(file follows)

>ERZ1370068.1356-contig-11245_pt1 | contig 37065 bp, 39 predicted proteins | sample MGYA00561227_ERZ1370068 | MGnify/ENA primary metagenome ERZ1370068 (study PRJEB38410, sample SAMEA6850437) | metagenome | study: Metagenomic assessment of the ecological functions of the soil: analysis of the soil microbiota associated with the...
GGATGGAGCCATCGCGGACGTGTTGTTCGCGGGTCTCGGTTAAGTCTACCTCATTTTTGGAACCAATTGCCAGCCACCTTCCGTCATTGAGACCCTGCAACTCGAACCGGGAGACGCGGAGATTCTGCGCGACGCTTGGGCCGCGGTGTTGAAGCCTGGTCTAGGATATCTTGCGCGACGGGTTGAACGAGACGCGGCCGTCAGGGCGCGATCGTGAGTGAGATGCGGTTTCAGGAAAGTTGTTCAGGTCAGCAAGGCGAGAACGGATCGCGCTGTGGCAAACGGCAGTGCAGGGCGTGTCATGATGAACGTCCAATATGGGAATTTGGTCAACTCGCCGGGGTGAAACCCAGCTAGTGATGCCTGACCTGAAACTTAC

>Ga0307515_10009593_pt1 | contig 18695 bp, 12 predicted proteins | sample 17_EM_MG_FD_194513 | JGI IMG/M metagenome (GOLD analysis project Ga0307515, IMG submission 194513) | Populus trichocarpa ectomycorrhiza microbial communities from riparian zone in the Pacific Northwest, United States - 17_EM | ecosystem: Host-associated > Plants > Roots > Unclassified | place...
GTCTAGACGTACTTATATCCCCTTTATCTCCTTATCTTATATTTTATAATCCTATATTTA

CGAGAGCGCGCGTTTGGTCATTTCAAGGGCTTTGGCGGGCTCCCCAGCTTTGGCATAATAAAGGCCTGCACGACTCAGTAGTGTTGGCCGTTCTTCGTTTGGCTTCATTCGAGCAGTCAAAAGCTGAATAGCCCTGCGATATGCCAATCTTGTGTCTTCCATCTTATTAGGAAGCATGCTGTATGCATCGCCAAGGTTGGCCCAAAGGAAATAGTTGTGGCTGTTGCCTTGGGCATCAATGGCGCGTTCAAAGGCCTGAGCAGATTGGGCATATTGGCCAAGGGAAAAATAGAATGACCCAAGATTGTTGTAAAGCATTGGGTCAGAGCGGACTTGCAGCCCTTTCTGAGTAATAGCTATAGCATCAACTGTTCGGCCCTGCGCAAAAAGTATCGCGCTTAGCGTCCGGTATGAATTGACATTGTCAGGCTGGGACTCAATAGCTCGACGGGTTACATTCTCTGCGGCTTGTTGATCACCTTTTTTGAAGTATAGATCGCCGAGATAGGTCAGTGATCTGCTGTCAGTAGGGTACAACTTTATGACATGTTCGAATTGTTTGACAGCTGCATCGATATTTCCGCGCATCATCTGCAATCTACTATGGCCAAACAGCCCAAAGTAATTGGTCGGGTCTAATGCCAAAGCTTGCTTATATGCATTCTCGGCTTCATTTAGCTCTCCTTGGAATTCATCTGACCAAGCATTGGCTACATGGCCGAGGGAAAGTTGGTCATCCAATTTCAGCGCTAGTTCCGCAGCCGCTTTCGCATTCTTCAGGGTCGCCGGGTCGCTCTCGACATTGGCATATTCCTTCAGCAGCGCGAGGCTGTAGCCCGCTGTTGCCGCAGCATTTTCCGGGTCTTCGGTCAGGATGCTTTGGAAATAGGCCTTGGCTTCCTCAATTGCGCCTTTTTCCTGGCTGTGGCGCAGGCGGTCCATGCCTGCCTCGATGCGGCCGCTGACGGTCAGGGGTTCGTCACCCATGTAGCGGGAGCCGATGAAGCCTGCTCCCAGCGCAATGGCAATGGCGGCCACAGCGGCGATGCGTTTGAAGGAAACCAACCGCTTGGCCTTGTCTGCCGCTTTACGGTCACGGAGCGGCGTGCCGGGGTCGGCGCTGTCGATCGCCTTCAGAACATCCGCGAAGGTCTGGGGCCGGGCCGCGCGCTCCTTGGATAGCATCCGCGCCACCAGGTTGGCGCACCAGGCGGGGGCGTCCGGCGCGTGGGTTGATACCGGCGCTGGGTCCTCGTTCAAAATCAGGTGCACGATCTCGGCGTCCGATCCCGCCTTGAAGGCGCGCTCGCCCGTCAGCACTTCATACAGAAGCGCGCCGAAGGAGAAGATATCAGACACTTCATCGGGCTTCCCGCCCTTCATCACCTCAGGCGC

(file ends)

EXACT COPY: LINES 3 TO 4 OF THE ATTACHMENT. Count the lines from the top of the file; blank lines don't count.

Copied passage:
>Ga0307515_10009593_pt1 | contig 18695 bp, 12 predicted proteins | sample 17_EM_MG_FD_194513 | JGI IMG/M metagenome (GOLD analysis project Ga0307515, IMG submission 194513) | Populus trichocarpa ectomycorrhiza microbial communities from riparian zone in the Pacific Northwest, United States - 17_EM | ecosystem: Host-associated > Plants > Roots > Unclassified | place...
GTCTAGACGTACTTATATCCCCTTTATCTCCTTATCTTATATTTTATAATCCTATATTTA